Counting on Chance
A foundational aspect of the evolutionary hypothesis resides in chance.
New life forms are said to evolve as a result of time plus chance. It is believed that given enough time plus chance anything is possible. In addition, evolutionists believe that natural selection helps give the time plus chance formula a better chance, favoring organisms that by chance have acquired superior traits while lessening the survivability of those that do not.
A major problem, for me greatest problem with this theory consists of the unlikelihood of chance.
Our Bias Towards Things Happening by Chance
Obviously things do happen by chance. You meet an old friend at an unexpected place. Someone wins the lottery. Lightning does strike twice in the same place.
Our focus on such unlikely events might generate a belief that it is not unlikely for things to happen by chance. The fact that the media talk far more about people who had won the lottery than those that don’t win may create the false impression that winning the lottery is more likely than it really is. The news media aside, most people spend more time thinking about winning the lottery than they do losing it, creating a false illusion about the probability of winning. Likewise, our excitement over our chance meeting of an old friend at an unusual place camouflages the countless old friends that we never encounter by chance, and the many times that we go to the mall without seeing one person that we know.
The Odds against Things Happening by Chance
However, the reality is that things are very unlikely to happen by chance.
Consider this simple illustration. A die (singular for dice) has six sides. That means that if you roll a die one time the odds are one out of six that it will come up a one. The odds of getting a one on the first roll and then realizing a two on the second roll are 6×6 or 36. The odds of getting the sequence one through six consecutively on six rolls of a die is therefore calculated as 6x6x6x6x6x6, which equals 46,656. This means that if you would pick up the die and toss it about once every 10 seconds, 24 hours per day, the odds are that it would require 32 days to get that sequence.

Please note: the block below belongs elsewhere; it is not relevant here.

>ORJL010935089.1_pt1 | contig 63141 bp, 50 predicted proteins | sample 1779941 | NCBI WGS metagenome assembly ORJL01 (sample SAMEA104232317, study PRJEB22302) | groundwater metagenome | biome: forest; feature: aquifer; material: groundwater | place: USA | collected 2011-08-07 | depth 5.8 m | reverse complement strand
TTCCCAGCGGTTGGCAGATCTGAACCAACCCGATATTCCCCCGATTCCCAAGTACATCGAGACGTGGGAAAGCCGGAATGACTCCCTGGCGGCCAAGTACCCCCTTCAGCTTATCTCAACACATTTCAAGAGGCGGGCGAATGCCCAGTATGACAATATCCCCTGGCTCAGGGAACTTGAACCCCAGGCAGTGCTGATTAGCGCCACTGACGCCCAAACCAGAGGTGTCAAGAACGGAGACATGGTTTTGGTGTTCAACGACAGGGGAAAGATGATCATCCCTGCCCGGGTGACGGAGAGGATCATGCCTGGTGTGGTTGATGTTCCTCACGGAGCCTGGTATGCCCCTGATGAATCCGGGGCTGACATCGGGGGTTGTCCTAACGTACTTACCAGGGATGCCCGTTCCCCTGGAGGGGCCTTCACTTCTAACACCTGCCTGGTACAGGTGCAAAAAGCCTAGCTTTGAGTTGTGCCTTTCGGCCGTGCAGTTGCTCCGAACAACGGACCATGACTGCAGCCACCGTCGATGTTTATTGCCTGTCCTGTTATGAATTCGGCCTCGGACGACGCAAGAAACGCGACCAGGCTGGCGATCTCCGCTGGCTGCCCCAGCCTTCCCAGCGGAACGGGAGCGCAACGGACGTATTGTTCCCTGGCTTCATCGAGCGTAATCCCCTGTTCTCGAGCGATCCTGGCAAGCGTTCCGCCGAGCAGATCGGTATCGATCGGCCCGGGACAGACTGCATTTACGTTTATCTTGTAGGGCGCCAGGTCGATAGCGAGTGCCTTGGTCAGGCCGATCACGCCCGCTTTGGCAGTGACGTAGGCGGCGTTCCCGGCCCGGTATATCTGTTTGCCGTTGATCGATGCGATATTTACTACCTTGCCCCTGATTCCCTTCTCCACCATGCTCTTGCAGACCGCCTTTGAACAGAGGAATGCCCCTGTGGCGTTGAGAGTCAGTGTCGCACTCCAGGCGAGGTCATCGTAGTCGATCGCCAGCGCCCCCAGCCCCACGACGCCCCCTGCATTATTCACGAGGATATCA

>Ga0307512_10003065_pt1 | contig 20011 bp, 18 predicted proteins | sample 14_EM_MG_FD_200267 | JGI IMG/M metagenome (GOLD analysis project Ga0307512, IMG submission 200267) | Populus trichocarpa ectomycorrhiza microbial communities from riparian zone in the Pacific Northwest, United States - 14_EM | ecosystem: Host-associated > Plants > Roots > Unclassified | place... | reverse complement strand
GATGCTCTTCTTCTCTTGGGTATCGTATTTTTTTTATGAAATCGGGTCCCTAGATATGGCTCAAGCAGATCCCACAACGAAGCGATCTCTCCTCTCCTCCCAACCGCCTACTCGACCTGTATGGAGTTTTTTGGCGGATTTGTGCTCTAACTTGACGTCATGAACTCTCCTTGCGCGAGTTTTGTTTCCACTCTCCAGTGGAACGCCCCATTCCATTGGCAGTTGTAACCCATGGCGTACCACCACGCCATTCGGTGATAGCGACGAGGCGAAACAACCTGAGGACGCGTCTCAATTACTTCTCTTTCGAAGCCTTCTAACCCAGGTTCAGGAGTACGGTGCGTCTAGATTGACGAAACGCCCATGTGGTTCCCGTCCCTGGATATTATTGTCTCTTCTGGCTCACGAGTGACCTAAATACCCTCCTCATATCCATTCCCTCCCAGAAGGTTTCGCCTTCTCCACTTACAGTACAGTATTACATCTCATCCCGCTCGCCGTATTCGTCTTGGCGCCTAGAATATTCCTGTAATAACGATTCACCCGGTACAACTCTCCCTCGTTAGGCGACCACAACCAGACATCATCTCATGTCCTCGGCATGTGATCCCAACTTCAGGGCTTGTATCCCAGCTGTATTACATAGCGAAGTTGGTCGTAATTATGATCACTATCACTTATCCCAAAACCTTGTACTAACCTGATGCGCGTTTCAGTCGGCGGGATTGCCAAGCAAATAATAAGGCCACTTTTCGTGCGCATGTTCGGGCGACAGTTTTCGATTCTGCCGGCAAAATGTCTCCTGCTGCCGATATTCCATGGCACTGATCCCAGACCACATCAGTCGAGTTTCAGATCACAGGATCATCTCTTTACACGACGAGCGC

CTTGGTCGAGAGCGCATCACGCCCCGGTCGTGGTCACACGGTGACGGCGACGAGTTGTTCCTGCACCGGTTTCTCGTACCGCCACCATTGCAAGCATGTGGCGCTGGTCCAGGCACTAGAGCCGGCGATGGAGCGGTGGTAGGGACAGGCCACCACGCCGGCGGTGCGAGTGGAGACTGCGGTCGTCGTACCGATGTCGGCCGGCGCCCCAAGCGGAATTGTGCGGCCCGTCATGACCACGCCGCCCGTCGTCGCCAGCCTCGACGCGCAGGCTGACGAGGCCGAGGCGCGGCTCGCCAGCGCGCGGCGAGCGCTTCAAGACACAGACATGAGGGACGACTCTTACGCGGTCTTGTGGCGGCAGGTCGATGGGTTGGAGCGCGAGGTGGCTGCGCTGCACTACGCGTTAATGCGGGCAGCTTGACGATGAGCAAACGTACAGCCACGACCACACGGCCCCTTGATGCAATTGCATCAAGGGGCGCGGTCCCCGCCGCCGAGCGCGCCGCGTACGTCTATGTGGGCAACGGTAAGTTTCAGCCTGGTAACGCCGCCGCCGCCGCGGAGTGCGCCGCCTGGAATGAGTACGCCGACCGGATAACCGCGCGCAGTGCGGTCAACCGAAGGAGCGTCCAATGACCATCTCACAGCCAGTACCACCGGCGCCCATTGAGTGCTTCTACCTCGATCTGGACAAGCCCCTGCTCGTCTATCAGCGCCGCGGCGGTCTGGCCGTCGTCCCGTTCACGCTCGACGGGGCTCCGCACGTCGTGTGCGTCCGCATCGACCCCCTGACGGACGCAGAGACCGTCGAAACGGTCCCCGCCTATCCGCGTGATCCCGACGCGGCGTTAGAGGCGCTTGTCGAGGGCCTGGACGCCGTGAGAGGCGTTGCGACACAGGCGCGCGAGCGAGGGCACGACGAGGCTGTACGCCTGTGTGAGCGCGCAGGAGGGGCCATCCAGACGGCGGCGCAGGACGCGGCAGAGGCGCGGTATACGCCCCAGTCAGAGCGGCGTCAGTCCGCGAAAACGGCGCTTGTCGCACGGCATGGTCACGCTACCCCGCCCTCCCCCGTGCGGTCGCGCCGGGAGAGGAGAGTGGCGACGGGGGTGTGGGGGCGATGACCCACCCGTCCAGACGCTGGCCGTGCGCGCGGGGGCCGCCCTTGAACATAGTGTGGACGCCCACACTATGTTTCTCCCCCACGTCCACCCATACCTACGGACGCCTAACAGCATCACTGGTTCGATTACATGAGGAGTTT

In other words, chances are slim of getting such a sequence. And consider that we are not dealing with anything complicated here. A single die of six sides is about as simple an object as you might encounter, and seeking to obtain a sequence of 1 through 6 one time seems not to be asking too much. If achieving that is so difficult, we begin to realize how unlikely it is for things to happen by chance.
To up the ante, consider a deck of playing cards, which has 13 cards in each suit. We will pick out just one suit, let’s say hearts, and shuffle these 13 cards. The odds of getting the ace on the first draw, the “2” on the second draw, the “3” on the third draw, and so forth through the 13th card would be one in 302,875,106,592,253, which is over 302 trillion.
Is it any wonder that the lottery can give away large jackpots and still make lots of money and that casinos can give seniors free bus rides to visit their establishments?
Evolution Doesn’t Stand a Chance
Now consider this quote describing the complexity of even the most basic living organisms.
Which microbe is the simplest organism depends on your definition of a living organism. If viruses, prions, satellites, nanobes, nanobacteria (non-free-living sub-bacterial organisms) are excluded, the simplest free-living organism known is Mycoplasma genitalium, with a genome of only 580,000 base pairs and 482 protein-coding genes.
Therefore, we see that in considering living organisms we are not dealing with a single die was six sides or one suit of a deck of cards comprised of 13 cards, but we are dealing with an entity astronomically more complex. Applying what we have just seen in regard to probabilities, we would have to put the prospect of anything that complex developing by chance right at zero.
However, to reduce the prospects even further, we must consider that while an organism might by chance develop a positive attribute in some aspect of its DNA, chances would also exists that variations in other aspects of the DNA of the organism could be producing a negative drag. If good alterations can occur, negative ones can happen also. In fact, the prospects of accidental alterations being detrimental are greater than their being helpful. How many times has your car ever gotten fixed in an accident?
So, if you like playing the odds, you stand a better chance with Powerball than with evolution. And good luck with either one.